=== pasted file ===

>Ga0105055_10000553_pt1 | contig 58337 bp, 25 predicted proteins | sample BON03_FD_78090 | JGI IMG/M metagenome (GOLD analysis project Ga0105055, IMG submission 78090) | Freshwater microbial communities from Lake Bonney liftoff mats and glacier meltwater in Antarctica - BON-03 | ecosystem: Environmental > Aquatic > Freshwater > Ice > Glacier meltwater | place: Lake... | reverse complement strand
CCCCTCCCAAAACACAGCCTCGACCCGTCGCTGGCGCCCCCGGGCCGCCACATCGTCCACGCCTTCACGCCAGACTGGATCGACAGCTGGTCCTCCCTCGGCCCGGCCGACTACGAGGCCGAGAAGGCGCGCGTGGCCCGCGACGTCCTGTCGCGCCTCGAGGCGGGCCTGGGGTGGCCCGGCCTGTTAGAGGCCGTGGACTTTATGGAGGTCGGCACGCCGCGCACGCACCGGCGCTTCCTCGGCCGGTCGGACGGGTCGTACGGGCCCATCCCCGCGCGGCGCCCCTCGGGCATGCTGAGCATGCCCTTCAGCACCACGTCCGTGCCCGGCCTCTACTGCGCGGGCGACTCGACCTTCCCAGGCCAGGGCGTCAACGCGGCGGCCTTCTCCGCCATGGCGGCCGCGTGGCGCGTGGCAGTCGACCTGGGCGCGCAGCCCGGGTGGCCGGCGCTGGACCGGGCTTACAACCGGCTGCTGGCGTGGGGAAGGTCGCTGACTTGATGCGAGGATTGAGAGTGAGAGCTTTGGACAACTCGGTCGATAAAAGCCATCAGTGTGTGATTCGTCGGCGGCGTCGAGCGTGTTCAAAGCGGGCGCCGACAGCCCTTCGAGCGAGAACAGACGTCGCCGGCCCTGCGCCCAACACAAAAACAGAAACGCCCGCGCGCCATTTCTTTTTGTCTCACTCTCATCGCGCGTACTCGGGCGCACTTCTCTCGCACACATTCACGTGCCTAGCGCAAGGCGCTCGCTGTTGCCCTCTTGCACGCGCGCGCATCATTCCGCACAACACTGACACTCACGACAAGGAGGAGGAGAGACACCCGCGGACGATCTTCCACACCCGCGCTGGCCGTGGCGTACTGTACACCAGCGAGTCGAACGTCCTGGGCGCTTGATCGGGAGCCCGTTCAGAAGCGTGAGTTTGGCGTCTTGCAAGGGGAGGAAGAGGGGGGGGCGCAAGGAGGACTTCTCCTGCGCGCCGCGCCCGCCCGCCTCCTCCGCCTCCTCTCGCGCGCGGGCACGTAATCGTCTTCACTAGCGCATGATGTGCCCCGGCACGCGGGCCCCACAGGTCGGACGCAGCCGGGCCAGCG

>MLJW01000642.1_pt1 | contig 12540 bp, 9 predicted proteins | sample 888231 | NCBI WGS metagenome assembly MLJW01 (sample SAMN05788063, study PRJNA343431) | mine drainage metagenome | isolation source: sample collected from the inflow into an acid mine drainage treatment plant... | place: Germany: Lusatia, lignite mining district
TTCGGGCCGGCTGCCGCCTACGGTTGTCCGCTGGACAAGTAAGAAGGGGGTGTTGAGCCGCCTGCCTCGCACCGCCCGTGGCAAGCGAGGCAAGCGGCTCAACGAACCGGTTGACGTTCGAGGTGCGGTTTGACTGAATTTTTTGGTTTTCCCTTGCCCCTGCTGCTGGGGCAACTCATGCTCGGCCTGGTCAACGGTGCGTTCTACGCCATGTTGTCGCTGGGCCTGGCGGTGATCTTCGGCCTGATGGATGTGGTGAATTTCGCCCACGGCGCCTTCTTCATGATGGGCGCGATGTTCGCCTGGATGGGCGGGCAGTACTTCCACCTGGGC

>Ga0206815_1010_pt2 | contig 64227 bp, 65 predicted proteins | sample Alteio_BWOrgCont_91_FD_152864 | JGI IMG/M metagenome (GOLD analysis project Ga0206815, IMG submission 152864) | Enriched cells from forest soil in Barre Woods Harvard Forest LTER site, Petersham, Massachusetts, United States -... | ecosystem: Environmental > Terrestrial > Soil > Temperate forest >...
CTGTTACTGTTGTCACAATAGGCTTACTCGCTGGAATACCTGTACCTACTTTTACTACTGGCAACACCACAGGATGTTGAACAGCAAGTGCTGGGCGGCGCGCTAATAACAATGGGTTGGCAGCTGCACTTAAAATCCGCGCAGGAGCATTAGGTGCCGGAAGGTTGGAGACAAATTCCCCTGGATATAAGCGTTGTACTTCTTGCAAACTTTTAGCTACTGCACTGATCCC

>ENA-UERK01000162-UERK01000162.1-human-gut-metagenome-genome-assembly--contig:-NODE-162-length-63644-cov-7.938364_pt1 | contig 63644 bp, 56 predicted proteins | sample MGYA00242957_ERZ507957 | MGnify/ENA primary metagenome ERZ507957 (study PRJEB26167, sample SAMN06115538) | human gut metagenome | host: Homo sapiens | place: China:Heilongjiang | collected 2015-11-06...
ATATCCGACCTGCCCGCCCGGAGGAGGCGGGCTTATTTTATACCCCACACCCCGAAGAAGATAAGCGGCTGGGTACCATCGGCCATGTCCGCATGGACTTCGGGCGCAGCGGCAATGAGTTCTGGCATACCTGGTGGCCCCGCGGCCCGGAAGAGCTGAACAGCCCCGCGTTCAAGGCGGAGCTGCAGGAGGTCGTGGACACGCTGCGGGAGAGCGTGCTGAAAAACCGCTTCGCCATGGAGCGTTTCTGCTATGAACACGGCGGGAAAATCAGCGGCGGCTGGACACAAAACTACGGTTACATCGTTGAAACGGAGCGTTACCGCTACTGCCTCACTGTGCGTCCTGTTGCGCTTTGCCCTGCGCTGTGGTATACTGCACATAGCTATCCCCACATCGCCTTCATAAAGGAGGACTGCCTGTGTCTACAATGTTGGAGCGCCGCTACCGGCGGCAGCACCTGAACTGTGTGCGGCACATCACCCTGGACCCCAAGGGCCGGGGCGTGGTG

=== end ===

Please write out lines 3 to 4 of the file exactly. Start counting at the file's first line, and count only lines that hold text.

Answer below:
>MLJW01000642.1_pt1 | contig 12540 bp, 9 predicted proteins | sample 888231 | NCBI WGS metagenome assembly MLJW01 (sample SAMN05788063, study PRJNA343431) | mine drainage metagenome | isolation source: sample collected from the inflow into an acid mine drainage treatment plant... | place: Germany: Lusatia, lignite mining district
TTCGGGCCGGCTGCCGCCTACGGTTGTCCGCTGGACAAGTAAGAAGGGGGTGTTGAGCCGCCTGCCTCGCACCGCCCGTGGCAAGCGAGGCAAGCGGCTCAACGAACCGGTTGACGTTCGAGGTGCGGTTTGACTGAATTTTTTGGTTTTCCCTTGCCCCTGCTGCTGGGGCAACTCATGCTCGGCCTGGTCAACGGTGCGTTCTACGCCATGTTGTCGCTGGGCCTGGCGGTGATCTTCGGCCTGATGGATGTGGTGAATTTCGCCCACGGCGCCTTCTTCATGATGGGCGCGATGTTCGCCTGGATGGGCGGGCAGTACTTCCACCTGGGC